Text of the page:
In terms of feelings and talking about topics, especially ones that we feel most vulnerable about, exposure is the point just past what we are comfortable talking about. In my climbing story my point of exposure started the moment my feet left the ground. I felt uneasy and as I ascended further up my feeling of exposure increased because truth be told I have a fear of falling. I didn’t fall throughout the whole experience, but getting past my comfort zone, I was contending with being in a place that was new to me.


In my discussions with clients I am keenly aware of this happening throughout the process of my clients exploring themselves and their experiences. It is something that they are aware of because I make it a priority to make them as comfortable as they can be throughout the process from the moment we have our first contact on the phone or in a message, to our first meeting in my office, to getting to the core of things.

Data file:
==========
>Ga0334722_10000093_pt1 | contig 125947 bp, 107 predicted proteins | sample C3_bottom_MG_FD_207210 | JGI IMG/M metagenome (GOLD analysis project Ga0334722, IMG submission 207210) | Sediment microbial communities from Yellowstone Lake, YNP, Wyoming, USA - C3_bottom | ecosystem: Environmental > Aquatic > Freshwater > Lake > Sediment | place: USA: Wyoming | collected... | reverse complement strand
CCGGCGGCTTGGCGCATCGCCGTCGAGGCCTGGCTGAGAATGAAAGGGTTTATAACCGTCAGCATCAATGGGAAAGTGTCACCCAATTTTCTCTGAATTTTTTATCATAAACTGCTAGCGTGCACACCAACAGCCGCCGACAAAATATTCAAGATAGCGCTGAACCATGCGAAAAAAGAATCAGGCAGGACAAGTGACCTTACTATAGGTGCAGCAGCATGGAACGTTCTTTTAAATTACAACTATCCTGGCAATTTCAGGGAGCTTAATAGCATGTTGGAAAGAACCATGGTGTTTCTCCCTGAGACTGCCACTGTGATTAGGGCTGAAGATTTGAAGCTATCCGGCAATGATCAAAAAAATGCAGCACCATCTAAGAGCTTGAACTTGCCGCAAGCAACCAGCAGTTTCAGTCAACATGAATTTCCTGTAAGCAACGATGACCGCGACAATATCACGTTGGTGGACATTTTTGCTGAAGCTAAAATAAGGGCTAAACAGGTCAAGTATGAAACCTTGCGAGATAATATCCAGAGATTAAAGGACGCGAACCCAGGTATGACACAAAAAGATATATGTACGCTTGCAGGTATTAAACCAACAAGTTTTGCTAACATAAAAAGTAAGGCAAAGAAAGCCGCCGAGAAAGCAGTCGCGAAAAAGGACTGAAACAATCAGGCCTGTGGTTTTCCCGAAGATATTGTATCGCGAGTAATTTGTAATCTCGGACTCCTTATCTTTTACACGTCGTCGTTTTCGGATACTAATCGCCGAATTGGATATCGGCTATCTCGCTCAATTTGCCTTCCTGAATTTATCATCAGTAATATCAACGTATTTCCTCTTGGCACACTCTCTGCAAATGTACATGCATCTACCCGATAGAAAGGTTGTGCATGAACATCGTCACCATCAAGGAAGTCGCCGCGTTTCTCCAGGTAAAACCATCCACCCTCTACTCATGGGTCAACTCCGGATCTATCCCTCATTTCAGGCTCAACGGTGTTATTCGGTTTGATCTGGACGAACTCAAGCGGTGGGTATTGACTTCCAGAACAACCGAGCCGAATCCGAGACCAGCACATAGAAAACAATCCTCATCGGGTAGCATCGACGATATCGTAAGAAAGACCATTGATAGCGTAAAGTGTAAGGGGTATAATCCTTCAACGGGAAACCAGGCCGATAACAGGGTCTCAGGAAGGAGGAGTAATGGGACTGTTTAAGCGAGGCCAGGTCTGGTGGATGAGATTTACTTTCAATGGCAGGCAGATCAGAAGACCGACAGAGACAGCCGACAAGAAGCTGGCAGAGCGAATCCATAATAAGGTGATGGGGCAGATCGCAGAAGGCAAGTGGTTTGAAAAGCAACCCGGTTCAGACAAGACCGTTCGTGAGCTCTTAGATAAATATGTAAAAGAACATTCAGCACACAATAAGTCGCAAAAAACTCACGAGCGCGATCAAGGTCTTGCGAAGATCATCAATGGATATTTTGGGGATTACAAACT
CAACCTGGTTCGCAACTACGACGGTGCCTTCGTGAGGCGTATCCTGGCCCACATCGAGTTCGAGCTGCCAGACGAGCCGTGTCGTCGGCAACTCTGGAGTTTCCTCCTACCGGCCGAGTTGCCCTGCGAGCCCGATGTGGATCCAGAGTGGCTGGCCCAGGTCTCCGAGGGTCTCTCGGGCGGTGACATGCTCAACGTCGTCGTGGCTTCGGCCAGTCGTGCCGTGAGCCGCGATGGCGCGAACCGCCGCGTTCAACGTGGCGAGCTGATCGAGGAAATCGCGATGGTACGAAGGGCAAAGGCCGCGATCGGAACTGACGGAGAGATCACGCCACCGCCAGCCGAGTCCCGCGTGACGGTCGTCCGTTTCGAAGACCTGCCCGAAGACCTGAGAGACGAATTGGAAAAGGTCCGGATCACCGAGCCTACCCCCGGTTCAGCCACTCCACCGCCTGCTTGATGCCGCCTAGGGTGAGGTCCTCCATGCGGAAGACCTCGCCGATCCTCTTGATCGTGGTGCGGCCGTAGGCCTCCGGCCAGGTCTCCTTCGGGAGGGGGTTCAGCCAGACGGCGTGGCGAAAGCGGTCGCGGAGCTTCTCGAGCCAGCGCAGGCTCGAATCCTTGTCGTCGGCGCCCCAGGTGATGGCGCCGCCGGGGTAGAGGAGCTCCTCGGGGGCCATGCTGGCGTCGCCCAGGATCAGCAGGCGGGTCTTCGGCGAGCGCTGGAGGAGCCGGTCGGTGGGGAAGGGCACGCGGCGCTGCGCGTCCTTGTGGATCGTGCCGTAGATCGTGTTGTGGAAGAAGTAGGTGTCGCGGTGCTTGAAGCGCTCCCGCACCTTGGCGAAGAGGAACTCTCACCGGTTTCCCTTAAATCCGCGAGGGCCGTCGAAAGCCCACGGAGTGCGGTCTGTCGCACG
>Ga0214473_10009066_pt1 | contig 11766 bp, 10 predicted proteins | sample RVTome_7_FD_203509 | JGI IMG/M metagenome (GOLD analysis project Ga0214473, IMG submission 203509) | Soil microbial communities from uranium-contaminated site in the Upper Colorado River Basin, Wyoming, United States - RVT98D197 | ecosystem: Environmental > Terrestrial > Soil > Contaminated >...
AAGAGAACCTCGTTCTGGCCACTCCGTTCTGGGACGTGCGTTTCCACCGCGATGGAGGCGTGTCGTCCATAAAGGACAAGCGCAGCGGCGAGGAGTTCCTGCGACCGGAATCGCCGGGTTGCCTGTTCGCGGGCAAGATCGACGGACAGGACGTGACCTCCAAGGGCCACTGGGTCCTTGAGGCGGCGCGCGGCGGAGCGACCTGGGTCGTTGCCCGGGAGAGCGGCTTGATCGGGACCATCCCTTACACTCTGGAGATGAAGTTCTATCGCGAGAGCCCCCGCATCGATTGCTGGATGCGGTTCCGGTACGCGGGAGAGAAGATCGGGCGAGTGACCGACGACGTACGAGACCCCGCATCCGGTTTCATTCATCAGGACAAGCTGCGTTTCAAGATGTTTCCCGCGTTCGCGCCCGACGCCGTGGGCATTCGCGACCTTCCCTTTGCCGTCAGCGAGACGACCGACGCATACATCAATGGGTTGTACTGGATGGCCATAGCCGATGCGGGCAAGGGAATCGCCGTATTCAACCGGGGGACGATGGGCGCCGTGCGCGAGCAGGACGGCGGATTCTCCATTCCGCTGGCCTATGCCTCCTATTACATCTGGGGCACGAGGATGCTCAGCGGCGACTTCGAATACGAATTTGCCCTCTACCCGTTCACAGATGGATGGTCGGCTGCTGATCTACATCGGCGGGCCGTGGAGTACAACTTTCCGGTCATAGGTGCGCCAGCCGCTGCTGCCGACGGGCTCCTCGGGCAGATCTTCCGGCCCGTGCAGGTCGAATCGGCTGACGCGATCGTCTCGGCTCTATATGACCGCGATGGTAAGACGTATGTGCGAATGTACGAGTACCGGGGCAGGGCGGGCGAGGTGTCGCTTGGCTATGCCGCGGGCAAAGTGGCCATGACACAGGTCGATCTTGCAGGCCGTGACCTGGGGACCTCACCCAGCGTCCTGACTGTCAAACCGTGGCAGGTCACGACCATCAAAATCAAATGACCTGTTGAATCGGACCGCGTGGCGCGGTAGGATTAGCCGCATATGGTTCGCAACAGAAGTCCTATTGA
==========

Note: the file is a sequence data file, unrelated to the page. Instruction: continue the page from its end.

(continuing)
Exposure goes hand-in-hand with growth. As we move past the concept of our dreams and desires into taking steps to achieve them we are met with feelings of exposure, areas of the unknown. As we become comfortable in our point of exposure, it becomes the new threshold for us and it no longer is an exposure zone. As we continue further towards our goals we enter exposure points, develop confidence and move forward until this becomes habit.


Often, our fears are translated to us as walls, defense mechanisms to prevent us from entering our point of exposure. These fears or defenses keep us safe within our comfort zones. And while that serves as a very valuable tool in some circumstances, when it’s become generalized towards ALL things it can create unhappiness, anxiety, and depression.


Here are 3 tips for discovering if our defense mechanism is a barrier:


1 – What is the most common thought I have when I want to try something new?

2 – Count out of 10 times, how many times have I ignored or blew off that thought and did what I wanted to do anyways?

3 – Count out of 10 times, how many times have you held true to that thought and didn’t do what you wanted to do?


Leave a comment or DM me your counts. What are the things you most truly desire in your life? What is preventing you from getting them?